San Juan Island – Speech of Hon.Jacob M.Howard, of Michigan, delivered in executive Session of the Senate, April 16, 1869.
Washington, F.&J.Rives & Geo. A.Bailey, 1870. 8°. 13 pages. Softcover. Original Pamphlet. Original brochure. Inscribed by Howard on the frontcover “Compl(imen)ts of J.M.H.”
Jacob Merritt Howard (July 10, 1805 – April 2, 1871) was a U.S. Representative and U.S. Senator from the state of Michigan during and after the American Civil War.
He was born in Shaftsbury, Vermont and attended the district schools and the academies of Bennington and Brattleboro. He graduated from Williams College in Massachusetts in 1830 and then studied law. He moved to Detroit, Michigan in 1832 and was admitted to the bar in 1833 and commenced practice in Detroit. He was city attorney of Detroit in 1834 and a member of the Michigan State House of Representatives in 1838.
He was elected as a Whig to the United States House of Representatives for the Twenty-seventh Congress, serving March 4, 1841–March 3, 1843. He was not a candidate for renomination in 1842. He helped draw up the platform of the first Republican Party convention held in Jackson, Michigan in 1854. He was Michigan Attorney General from 1855-1861.
Howard was elected as a Republican to the United States Senate in 1861 to fill the vacancy caused by the death of Kinsley S. Bingham. He was reelected in 1865 and in total served from January 1862, to March 1871. He was chairman of the Committee on Pacific Railroads in the Thirty-eighth through Forty-first Congresses.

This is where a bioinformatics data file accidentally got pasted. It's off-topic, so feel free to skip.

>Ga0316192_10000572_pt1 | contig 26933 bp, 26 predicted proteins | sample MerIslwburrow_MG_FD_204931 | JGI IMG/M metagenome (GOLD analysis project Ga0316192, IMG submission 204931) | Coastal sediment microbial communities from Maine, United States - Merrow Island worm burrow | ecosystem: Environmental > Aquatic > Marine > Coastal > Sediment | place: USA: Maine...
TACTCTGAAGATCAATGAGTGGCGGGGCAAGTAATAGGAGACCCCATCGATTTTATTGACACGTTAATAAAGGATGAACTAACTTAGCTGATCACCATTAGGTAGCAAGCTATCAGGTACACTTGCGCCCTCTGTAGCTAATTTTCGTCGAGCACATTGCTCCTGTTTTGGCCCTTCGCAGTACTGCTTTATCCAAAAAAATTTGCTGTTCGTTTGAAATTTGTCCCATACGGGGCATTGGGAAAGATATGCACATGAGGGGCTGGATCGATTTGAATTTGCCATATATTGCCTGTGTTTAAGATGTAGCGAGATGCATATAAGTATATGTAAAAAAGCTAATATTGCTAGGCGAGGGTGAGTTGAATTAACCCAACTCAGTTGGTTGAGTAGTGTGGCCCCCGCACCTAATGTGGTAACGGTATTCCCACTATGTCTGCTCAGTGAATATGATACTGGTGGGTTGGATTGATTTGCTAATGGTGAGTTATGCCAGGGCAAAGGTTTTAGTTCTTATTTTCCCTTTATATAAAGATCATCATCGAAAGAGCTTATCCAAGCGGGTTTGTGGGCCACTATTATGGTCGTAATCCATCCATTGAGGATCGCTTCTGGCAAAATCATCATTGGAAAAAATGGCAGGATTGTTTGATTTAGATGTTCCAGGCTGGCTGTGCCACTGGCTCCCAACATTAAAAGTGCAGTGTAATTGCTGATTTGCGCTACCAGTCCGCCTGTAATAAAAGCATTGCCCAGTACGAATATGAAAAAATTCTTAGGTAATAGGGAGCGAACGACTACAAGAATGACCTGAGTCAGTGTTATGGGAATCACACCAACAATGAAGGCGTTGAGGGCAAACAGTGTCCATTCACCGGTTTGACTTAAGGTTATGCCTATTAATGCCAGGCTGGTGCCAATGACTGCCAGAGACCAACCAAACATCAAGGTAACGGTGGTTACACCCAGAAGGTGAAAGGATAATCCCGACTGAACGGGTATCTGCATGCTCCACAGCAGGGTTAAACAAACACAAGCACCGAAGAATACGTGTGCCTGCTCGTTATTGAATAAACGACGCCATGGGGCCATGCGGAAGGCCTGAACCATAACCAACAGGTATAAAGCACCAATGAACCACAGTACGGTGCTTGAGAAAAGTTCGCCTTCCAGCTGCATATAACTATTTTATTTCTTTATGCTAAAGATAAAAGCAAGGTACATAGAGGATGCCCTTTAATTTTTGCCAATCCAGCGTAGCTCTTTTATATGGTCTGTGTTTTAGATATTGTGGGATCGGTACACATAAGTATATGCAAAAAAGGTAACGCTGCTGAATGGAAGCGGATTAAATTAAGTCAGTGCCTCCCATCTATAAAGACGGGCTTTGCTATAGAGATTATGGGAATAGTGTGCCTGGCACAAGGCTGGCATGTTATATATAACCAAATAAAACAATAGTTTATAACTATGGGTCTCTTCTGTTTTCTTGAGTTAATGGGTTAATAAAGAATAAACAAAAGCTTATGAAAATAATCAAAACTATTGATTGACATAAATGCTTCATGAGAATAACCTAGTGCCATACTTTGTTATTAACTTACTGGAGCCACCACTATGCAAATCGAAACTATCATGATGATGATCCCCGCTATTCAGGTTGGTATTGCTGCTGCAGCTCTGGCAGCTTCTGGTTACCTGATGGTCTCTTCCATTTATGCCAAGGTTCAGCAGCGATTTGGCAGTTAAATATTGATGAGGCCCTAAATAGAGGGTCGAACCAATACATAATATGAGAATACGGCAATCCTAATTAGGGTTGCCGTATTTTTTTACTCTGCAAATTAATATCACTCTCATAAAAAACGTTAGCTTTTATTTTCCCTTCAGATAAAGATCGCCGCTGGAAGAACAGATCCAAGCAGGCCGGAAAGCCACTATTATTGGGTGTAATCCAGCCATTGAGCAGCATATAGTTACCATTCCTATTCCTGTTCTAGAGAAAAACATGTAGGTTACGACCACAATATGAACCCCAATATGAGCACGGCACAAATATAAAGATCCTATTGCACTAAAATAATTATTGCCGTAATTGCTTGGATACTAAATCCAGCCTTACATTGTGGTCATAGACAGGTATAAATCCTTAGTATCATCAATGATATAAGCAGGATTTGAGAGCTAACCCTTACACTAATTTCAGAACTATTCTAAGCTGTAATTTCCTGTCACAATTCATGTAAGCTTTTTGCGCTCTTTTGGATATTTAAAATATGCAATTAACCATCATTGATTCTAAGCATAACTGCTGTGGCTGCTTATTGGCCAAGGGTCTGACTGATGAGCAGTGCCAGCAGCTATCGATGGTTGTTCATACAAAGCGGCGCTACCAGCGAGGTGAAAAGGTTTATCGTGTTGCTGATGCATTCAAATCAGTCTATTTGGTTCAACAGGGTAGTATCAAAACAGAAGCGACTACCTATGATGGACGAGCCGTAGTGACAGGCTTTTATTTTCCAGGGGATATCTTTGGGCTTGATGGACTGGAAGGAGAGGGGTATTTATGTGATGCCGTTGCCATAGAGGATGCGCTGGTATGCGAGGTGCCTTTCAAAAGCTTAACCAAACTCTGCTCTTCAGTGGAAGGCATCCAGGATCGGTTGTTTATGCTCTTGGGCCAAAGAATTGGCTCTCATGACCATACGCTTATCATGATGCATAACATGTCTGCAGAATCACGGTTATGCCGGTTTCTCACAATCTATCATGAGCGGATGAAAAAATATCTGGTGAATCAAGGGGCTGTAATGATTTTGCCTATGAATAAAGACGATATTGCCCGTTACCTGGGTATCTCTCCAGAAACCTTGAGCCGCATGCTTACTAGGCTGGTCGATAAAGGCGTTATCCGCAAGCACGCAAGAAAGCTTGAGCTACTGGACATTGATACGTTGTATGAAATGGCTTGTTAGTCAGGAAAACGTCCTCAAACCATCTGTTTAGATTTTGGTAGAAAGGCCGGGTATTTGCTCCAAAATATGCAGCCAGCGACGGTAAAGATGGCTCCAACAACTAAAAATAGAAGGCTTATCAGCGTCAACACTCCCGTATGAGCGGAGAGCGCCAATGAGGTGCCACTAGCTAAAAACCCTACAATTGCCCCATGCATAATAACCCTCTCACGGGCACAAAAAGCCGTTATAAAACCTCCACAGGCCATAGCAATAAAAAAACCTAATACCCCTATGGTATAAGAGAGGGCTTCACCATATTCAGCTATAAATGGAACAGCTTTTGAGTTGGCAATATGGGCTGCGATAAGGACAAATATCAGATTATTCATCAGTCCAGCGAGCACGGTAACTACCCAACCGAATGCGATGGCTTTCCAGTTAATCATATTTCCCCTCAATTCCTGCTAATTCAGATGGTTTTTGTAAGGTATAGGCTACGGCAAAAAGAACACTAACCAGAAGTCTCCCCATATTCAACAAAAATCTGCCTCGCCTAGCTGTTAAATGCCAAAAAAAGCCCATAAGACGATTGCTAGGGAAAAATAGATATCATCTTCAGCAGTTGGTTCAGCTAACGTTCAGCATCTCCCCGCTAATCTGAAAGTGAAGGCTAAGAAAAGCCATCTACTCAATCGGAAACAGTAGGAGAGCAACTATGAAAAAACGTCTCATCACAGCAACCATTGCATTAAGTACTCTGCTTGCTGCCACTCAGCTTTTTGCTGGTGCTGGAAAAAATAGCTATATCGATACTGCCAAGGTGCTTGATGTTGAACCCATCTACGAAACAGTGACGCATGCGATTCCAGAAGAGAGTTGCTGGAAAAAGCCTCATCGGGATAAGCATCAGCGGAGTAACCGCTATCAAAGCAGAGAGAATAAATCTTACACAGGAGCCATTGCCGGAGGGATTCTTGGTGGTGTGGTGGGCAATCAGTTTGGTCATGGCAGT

As a Senator, Howard is credited with working closely with Abraham Lincoln in drafting and passing the Thirteenth Amendment to the United States Constitution, which abolished slavery.
During Reconstruction Howard participated in debate over the first clause of the Fourteenth Amendment to the United States Constitution, arguing for including the phrase and subject to the jurisdiction thereof specifically because he wanted to make clear that the simple accident of birth in the United States was not sufficient to justify citizenship. Howard said:
[The 14th amendment] will not, of course, include persons born in the United States who are foreigners, aliens, who belong to the families of ambassadors or foreign ministers accredited to the government of the United States, but will include every other class of person. Howard died in Detroit and is interred in Elmwood Cemetery.